Genesis 1:27 declares that God made humans in His image and likeness. Psalms 8:6 teaches that God made mankind a little less than “elohim.” My Jewish study bible translates “elohim” as “divine.” We are made a little less than divine. So, any way we can understand all of this, our conclusion has to be: when we love another person, we are loving God at the same time.

Jesus makes it very easy for us to follow him: “Love one another.” And, to what degree do we love one another? He goes on to say: “as I have loved you.”

Reading all of these scriptures in prayer recently, I felt an overwhelming sense of awe, but also conviction. I asked God: “In spite of knowing all of these Bible verses, why is it so hard for me to be conscious of you in every other human being on the face of the earth? God, why don’t I always recognize you in others?” Then I sat in the quiet and allowed Him to enlighten me.

He reminded me of Mother Teresa’s words when she was talking about the poor and helpless: “Each one of them is Jesus in disguise.” He asked me how I would treat others differently, no matter who, if I realized each one was Jesus in disguise. I began thinking of everyone who is different than I am: race, age, gender, philosophically, spiritually, socio-economically, enemy – everyone. We continued to sit quietly for an extended period of time. I could feel myself changing, but would it continue once I was back in my daily routine? I prayed for the grace to be constantly aware that God is not only in all things, He is especially in all people.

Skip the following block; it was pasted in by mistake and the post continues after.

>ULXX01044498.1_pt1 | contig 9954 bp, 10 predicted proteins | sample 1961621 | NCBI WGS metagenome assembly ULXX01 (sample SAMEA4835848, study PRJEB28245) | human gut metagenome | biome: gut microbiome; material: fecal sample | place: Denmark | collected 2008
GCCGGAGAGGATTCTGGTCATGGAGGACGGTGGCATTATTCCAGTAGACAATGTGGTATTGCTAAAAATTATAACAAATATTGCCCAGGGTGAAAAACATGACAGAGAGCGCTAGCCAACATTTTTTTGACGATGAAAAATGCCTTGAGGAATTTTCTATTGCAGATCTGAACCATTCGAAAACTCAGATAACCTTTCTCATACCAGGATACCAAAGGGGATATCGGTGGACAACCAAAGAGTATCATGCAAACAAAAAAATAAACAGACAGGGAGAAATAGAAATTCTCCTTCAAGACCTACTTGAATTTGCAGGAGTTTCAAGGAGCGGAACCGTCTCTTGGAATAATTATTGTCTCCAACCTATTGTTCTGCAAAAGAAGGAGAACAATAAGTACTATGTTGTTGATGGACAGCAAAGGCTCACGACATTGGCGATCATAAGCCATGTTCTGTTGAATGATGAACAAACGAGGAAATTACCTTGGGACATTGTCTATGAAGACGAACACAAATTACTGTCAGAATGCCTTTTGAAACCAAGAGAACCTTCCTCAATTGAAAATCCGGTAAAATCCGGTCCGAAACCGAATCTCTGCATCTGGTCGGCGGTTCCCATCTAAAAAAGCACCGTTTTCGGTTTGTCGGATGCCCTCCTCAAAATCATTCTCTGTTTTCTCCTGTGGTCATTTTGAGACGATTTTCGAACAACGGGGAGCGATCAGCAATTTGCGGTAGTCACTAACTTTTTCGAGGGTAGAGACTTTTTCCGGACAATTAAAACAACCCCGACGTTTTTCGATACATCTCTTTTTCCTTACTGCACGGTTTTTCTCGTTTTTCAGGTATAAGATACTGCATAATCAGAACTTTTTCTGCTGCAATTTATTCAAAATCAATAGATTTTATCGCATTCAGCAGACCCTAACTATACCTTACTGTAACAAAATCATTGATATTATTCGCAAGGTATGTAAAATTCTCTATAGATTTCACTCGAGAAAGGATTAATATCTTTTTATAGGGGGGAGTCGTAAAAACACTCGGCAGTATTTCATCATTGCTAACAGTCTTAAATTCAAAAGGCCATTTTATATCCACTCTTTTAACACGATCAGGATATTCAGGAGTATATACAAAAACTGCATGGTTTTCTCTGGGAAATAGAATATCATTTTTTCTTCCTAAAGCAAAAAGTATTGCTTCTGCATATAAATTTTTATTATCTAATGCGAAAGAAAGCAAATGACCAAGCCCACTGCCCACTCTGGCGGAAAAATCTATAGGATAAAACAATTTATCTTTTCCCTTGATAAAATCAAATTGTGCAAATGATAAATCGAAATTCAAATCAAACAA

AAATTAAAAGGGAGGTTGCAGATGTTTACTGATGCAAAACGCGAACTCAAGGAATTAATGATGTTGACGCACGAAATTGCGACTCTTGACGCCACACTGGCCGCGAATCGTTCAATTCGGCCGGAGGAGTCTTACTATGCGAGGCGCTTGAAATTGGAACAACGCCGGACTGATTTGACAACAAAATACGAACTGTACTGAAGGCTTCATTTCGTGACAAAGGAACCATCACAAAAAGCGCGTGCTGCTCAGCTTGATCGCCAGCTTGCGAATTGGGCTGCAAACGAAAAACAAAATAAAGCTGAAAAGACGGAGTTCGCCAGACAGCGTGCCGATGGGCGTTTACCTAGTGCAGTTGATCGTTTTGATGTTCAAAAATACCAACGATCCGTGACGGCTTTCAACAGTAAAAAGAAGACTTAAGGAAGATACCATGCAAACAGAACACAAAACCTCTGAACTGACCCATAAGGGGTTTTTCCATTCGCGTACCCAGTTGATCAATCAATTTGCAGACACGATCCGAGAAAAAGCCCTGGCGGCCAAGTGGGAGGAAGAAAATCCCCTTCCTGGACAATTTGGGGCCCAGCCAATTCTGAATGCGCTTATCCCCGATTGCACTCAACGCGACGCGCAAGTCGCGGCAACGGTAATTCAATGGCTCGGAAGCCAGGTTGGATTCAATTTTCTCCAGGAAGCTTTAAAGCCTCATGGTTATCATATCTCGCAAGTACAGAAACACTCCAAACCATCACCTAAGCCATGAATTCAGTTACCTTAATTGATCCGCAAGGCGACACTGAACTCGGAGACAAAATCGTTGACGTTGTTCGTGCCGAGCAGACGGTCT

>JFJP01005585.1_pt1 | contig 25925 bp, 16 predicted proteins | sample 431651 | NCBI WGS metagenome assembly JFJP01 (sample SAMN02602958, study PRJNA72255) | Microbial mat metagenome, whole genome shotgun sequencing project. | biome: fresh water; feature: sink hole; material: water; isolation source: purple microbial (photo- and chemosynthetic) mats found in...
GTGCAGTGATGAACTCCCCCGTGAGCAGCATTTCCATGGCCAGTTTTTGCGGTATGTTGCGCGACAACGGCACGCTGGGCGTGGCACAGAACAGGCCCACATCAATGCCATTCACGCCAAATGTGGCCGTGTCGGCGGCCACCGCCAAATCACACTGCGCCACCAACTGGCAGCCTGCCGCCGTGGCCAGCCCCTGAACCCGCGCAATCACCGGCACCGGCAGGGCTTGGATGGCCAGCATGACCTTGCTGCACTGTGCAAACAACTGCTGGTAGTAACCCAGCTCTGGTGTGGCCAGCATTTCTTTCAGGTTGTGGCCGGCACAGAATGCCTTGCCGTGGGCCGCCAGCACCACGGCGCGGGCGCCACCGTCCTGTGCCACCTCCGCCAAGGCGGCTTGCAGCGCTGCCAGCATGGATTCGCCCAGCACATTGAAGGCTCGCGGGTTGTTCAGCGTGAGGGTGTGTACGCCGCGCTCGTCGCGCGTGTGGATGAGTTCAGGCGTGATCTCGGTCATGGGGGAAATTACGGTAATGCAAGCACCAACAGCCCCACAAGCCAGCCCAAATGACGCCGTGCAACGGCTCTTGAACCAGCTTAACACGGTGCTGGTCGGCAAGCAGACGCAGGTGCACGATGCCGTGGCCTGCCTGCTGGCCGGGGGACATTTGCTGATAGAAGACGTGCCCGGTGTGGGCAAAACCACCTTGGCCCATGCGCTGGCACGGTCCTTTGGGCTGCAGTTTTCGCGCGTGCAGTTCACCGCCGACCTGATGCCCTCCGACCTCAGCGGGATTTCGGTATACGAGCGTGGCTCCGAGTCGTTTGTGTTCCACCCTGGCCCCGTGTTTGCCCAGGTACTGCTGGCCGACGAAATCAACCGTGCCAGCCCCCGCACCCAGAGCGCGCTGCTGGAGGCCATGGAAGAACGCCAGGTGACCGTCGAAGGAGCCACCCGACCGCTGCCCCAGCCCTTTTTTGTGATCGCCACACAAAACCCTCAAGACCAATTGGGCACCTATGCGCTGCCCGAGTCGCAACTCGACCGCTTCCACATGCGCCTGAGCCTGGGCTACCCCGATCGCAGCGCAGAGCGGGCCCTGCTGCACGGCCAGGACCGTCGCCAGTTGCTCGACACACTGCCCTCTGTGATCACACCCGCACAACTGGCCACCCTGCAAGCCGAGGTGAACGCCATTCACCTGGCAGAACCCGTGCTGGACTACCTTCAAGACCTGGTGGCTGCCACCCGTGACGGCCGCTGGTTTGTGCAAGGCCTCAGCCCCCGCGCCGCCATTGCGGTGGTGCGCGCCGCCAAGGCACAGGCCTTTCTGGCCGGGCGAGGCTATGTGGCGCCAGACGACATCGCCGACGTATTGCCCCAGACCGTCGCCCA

In your personal prayer time this month, take Jesus’ one commandment to contemplation and prayer. Ask God for His perspective about “love one another as I have loved you.” Then, sit still in the quiet and wait for His loving and compassionate response. And whatever that response is, pray for the grace to be able to become whoever He is asking you to be. It will change your heart. It will transform your life. And you only have to remember one commandment. It alone is enough.

Protecting Our Children in the Diocese of Shreveport

1118pgc

by Deacon Michael Straub, Safe Environment Coordinator

It is hard to miss all the news in the last couple of months on sex abuse by those placed in a position of trust in the Church. Even though most of these cases are 40 to 70 years old, they still bring strong emotions to the forefront. We are angry for those who were harmed, perplexed on how this could happen, and feel an urgency concerning the safety of our children today.

In 2002, the Diocese of Shreveport established a Safe Environment Program and Sex Abuse Policy, which can be found on the diocese’s website (http://www.dioshpt.org/administration/human-resources/safe-environment-2/), to not only protect our children and vulnerable adults from harm today, but to also address those who wish to report abuse that might have occurred in the past. This is where some confusion arises and questions are asked. What happens when someone wishes to report abuse?